Eye For Film >> Movies >> Hellraiser: Inferno (2000) Film Review
Reviewed by: Jennie Kermode
For all their flaws, the Hellraiser films have an important place in the history of horror cinema, with early installments in the series pushing boundaries both in terms of gore and in their openness about sadomasochistic desires. By the fifth film, however, they had little left to say. Cinema and society had moved on. In this post-Blue Velvet era, what had once been relegated to the shadows was an open part of critical discourse and the chains that had once hung in other-dimensional dungeons were on sale in Ann Summers, even available in pink. Clive Barker had progressed to projects new. The cenobites had nowhere to go - until some bright spark realised that pasting them in to other failed film projects would guarantee some fan interest and could still squeeze a little money out of the straight-to-VHS market.
So we get Hellraiser: Inferno, the one-time standard story of a cop hunting a serial killer reinvented to accommodate demonic action and lashings of extra gore. The hybrid nature of the film throws up some interesting moments. It's one of few horror films of the era presented largely in daylight, and the combination of cop movie clichés and lurid dismemberment is often pleasingly absurd, even when pointing up the limitations of latex. It has a better understanding of masochism than some of its predecessors and a scene in which its anti-hero is seduced by two female cenobites has a guilty sensuality to it that might have been more dangerously edgy - if it weren't a decade too late.
Enjoy these moments. There's not a lot else. Said anti-hero, Detective Thorne (played by a continually gurning Craig Sheffer), is a detective who, attending a crime scene which is gaudile decorated with the occult symbology developed in the earlier films, finds a candle containing a human finger. Forensics tell him it's from a child. Some less familiar science tells him that the child is still alive. When he later sleeps with a sex worker - in the literal as well as the metaphorical sense - and subsequently finds her brutally murdered with another severed finger nearby (which he automatically assumes is from the same child), things get personal. Unfortunately for him, he's also been playing around with a puzzle box he found at the original crime scene, and his adversary may not be human.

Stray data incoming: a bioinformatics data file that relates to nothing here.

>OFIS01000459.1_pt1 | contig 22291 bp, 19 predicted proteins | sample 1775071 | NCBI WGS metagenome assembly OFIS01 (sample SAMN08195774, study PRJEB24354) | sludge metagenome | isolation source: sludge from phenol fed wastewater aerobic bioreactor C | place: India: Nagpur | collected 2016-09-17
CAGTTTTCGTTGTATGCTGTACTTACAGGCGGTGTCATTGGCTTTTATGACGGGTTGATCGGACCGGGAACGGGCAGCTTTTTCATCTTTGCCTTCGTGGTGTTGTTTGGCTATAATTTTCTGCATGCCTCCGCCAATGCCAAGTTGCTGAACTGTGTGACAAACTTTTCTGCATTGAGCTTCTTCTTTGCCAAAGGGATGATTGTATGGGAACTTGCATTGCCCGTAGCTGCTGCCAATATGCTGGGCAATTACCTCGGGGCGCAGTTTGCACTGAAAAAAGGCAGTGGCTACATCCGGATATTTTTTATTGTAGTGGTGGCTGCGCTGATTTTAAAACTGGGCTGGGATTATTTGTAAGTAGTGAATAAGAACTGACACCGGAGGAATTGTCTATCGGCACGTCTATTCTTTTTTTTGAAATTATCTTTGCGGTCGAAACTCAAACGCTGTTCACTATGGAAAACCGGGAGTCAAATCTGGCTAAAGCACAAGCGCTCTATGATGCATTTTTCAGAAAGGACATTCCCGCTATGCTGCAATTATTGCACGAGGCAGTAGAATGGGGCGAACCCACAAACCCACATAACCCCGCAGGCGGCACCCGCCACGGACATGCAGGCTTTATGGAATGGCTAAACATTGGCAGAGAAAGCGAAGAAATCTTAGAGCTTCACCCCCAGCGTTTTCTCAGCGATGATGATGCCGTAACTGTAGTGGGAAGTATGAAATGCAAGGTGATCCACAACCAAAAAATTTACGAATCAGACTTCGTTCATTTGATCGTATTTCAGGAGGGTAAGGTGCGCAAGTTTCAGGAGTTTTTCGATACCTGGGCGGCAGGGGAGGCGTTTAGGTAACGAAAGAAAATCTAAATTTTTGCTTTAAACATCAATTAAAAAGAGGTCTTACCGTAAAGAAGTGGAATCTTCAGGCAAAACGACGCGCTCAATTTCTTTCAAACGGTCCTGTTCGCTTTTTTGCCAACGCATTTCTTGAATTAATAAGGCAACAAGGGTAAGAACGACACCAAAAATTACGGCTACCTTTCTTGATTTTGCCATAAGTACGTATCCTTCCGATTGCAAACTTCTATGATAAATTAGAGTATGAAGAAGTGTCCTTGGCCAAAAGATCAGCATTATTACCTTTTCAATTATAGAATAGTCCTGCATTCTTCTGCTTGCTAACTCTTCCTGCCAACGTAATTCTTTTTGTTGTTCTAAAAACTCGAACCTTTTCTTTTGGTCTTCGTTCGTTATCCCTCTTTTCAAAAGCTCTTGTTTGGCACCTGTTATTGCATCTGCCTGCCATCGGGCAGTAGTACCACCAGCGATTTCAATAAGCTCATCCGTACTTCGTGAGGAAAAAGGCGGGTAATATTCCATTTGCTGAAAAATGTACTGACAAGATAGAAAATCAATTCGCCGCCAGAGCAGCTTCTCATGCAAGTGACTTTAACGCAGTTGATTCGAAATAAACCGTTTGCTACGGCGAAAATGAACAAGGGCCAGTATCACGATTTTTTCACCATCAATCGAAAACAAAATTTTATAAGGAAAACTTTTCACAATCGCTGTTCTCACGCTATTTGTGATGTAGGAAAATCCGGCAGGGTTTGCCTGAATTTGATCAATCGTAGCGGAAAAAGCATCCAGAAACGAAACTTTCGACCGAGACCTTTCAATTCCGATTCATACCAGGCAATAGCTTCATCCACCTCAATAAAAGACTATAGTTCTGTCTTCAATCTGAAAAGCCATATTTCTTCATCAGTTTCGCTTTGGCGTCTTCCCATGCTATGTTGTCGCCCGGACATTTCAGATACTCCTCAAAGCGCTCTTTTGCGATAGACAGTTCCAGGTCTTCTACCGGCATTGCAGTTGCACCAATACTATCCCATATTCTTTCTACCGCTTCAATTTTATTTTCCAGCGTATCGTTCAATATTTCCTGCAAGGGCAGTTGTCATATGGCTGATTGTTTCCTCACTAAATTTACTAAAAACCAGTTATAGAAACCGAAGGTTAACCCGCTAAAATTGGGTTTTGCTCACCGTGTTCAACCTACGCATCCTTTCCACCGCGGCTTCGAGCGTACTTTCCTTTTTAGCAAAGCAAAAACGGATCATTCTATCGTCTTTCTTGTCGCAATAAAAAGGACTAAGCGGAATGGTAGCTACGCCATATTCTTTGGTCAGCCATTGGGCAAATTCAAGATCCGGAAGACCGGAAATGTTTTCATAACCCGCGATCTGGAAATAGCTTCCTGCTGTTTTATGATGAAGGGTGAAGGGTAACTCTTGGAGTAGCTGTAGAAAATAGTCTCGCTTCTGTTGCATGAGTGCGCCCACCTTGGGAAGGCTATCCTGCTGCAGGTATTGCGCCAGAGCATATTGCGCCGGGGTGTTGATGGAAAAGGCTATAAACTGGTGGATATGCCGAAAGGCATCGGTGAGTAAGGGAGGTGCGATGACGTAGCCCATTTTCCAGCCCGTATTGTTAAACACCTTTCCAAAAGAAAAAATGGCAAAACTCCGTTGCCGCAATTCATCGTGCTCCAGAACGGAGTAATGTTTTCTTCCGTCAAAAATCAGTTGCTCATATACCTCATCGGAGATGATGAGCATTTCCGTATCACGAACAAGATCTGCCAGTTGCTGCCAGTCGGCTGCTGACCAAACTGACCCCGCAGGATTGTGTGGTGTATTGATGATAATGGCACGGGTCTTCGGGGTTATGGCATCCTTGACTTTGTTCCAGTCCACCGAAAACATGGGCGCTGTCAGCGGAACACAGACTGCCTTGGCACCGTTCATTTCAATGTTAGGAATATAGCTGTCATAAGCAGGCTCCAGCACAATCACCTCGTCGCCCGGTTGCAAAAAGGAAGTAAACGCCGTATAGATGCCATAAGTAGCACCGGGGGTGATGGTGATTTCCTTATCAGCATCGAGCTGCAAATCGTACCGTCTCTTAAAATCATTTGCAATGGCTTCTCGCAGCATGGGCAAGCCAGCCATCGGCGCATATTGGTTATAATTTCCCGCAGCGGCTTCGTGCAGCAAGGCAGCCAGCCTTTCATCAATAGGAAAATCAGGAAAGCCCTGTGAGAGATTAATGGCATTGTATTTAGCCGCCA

Thorne's subsequent behaviour, layered with standard bad cop violence, is presented as a tragic slide into corruption. The trouble is that he's a deeply unlikeable person to begin with and Sheffer's range as an actor is best measured on the nanoscale, so what we really see is just more of the same with increasingle dramatic music. Other actors flap around him in roles that are all about exposition and afford no room for developing character, with only James Remar escaping with any dignity. Pinhead, when he appears, is something of a relief. Doug Bradley is at ease with leaden dialogue and restores a bit of energy to proceedings. His role as a fountain of moral wisdom is unconvincing, however, and he doesn't get much opportunity to do what he's good at.
Woven into all this is some terribly Eighties stuff about time travel and a lot of running round the corridors. The search for enlightenment has been replaced by the New Age quest to find oneself, but Thorne's wife and child are still treated as chattel. The framework of cops trying to get justice for murder victims allows moralising about women's choices to sit side by side with lurid misogynistic violence, with no irony, poetry or even humour to redeem it. Meanwhile, occasional pretty bits of set design are marred by lighting techniques that look like they'be been borrowed from daytime TV talk shows and the supposedly surprising ending is shot like an advert for aftershave. Consider watching it again and suddenly the idea of having your flesh torn apart by meathooks for eternity won't sound so bad after all.Reviewed on: 24 May 2017